Freedom in Captivity

I’m in the book of Daniel now.  Ezekiel, with all its freakiness, is done.  Our pastor has been doing a series on Wednesday nights, focusing on this book.  Again, Daniel has similarities to Ezekiel, with visions and dreams.  Only there’s a lot more “real world” narrative tying it all together.

If you recall from the beginning of the book, the Babylonians handpicked Daniel and his three friends to return with them to Babylonia.  Good-looking, smart and of upstanding families, they received training to be advisers to the king.  They came to Babylon under the reign of King Nebuchadnezzar.  He renamed them Belteshazzar, Shadrach, Meshach and Abednego.  Sound familiar?

This book is packed with interesting stories surrounding these four characters.  You can read it for yourself if you’re curious.  However, the chapter I really want to focus on is chapter 6.  At this point, Daniel has survived 3 kings.  He’s gotta be pushing 80, maybe 9s.  He’s lived his entire life from a teenaged Jewish boy to old man in captivity.  Here’s the setting:

Darius the Mede decided to divide the kingdom into 120 provinces, and he appointed a high officer to rule over each province. The king also chose Daniel and two others as administrators to supervise the high officers and protect the king’s interests. Daniel soon proved himself more capable than all the other administrators and high officers. Because of Daniel’s great ability, the king made plans to place him over the entire empire.

Then the other administrators and high officers began searching for some fault in the way Daniel was handling government affairs, but they couldn’t find anything to criticize or condemn. He was faithful, always responsible, and completely trustworthy. So they concluded, “Our only chance of finding grounds for accusing Daniel will be in connection with the rules of his religion.” (Daniel 6:1-4)

Daniel stirred up some jealousy.

So the administrators and high officers went to the king and said, “Long live King Darius! We are all in agreement—we administrators, officials, high officers, advisers, and governors—that the king should make a law that will be strictly enforced. Give orders that for the next thirty days any person who prays to anyone, divine or human—except to you, Your Majesty—will be thrown into the den of lions. And now, Your Majesty, issue and sign this law so it cannot be changed, an official law of the Medes and Persians that cannot be revoked.” So King Darius signed the law.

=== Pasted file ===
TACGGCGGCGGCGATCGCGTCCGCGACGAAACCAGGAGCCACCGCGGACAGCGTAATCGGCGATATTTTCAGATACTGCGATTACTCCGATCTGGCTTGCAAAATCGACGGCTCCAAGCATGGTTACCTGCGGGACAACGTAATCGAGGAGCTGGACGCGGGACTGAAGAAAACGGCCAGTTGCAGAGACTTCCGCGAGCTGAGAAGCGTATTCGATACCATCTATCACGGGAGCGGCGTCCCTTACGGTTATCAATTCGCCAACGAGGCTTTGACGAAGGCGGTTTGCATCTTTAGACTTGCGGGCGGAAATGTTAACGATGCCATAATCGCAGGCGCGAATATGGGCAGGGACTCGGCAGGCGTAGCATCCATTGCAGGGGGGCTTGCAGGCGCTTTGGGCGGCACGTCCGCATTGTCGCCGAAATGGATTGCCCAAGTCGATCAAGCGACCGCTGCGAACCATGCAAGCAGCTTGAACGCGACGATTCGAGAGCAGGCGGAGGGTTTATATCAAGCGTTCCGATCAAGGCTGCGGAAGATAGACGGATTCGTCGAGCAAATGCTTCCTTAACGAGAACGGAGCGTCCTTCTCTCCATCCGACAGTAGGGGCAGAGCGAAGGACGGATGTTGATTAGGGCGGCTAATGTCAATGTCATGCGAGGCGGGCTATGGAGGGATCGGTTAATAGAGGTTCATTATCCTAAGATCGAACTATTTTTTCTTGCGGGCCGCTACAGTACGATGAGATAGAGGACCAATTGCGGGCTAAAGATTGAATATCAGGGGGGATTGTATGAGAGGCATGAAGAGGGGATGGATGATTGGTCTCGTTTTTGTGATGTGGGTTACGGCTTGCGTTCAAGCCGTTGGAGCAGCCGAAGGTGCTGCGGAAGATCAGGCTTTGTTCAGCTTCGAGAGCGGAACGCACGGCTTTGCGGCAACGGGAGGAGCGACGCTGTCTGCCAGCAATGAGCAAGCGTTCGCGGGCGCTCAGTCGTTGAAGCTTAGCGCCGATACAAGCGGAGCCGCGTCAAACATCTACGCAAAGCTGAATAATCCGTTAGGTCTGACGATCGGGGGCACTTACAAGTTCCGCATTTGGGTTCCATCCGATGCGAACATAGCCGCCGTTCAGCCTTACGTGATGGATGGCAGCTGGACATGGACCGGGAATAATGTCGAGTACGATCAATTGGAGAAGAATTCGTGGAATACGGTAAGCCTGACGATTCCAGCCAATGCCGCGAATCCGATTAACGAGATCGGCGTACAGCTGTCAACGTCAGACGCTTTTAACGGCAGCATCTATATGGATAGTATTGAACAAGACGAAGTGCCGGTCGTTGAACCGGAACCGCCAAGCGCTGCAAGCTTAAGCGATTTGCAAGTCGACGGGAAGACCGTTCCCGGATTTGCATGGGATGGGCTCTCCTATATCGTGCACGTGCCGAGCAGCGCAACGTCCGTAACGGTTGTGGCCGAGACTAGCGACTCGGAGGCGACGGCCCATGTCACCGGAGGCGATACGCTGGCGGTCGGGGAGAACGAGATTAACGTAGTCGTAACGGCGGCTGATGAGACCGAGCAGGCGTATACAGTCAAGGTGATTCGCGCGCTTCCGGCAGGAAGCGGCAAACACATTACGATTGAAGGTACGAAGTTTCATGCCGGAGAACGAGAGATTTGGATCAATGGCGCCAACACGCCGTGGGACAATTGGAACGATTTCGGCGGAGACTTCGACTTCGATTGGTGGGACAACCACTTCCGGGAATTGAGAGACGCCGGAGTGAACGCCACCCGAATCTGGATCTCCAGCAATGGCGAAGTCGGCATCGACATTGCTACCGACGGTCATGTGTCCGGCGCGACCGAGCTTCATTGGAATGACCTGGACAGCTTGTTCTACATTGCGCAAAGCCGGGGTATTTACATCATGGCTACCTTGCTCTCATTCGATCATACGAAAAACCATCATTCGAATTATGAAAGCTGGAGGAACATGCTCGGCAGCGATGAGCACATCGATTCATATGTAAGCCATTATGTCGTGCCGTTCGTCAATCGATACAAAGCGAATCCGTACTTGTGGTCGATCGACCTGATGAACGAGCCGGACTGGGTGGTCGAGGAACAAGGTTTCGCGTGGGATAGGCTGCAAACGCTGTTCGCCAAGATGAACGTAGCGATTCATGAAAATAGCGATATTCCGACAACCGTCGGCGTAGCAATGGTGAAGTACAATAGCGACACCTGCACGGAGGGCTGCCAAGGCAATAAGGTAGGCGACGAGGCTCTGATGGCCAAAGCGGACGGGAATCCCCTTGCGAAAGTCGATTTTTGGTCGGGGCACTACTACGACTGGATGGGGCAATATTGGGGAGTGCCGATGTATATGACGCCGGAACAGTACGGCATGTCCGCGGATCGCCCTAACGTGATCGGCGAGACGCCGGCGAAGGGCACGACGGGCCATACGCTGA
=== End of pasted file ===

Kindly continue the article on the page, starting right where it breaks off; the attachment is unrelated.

But when Daniel learned that the law had been signed, he went home and knelt down as usual in his upstairs room, with its windows open toward Jerusalem. He prayed three times a day, just as he had always done, giving thanks to his God. Then the officials went together to Daniel’s house and found him praying and asking for God’s help. So they went straight to the king and reminded him about his law. “Did you not sign a law that for the next thirty days any person who prays to anyone, divine or human—except to you, Your Majesty—will be thrown into the den of lions?”

“Yes,” the king replied, “that decision stands; it is an official law of the Medes and Persians that cannot be revoked.”Then they told the king, “That man Daniel, one of the captives from Judah, is ignoring you and your law. He still prays to his God three times a day.”

Hearing this, the king was deeply troubled, and he tried to think of a way to save Daniel. He spent the rest of the day looking for a way to get Daniel out of this predicament.  In the evening the men went together to the king and said, “Your Majesty, you know that according to the law of the Medes and the Persians, no law that the king signs can be changed.”

So at last the king gave orders for Daniel to be arrested and thrown into the den of lions. The king said to him, “May your God, whom you serve so faithfully, rescue you.”(Daniel 6:6-16)

It’s unusual that any king would keep human leftovers from the last king.  Usually, they’re “let go”, possibly with extreme prejudice.  Daniel and his three friends lasted.  The jealousy of the other advisers led them to attempted murder.  The king himself couldn’t even intervene.  He lets Daniel know, even as king, his hands were tied (v. 16).

Daniel gets thrown into the lion’s den.  That night, the king couldn’t sleep.  He rushes to the stone-covered den early in the morning and calls out for Daniel.  “Hey, Dan!  Has your God saved you?”

Daniel answered, “Long live the king! My God sent his angel to shut the lions’ mouths so that they would not hurt me, for I have been found innocent in his sight. And I have not wronged you, Your Majesty.”

The king was overjoyed and ordered that Daniel be lifted from the den. Not a scratch was found on him, for he had trusted in his God. (Daniel 6:22-23)

King Darius, overwhelmed at this miracle, sent a message to his people, proclaiming the greatness of God.  And Daniel not only survived Darius, but into the next king:  Cyrus.

What can we glean from this?  Daniel managed to keep himself undefiled by pagan ways for more than 8 decades.  He never got to go home.  He never married, that we know of.  He had power, influence, and the best accommodations but was still a prisoner.  When things got tough for him and the king himself couldn’t even protect him, God did.  Daniel found a place of peace.  He didn’t lose faith.  He didn’t lose face.  King Darius found himself hamstrung by his own laws.  Daniel found freedom while captive in Babylon yet bound to the laws of a loving God.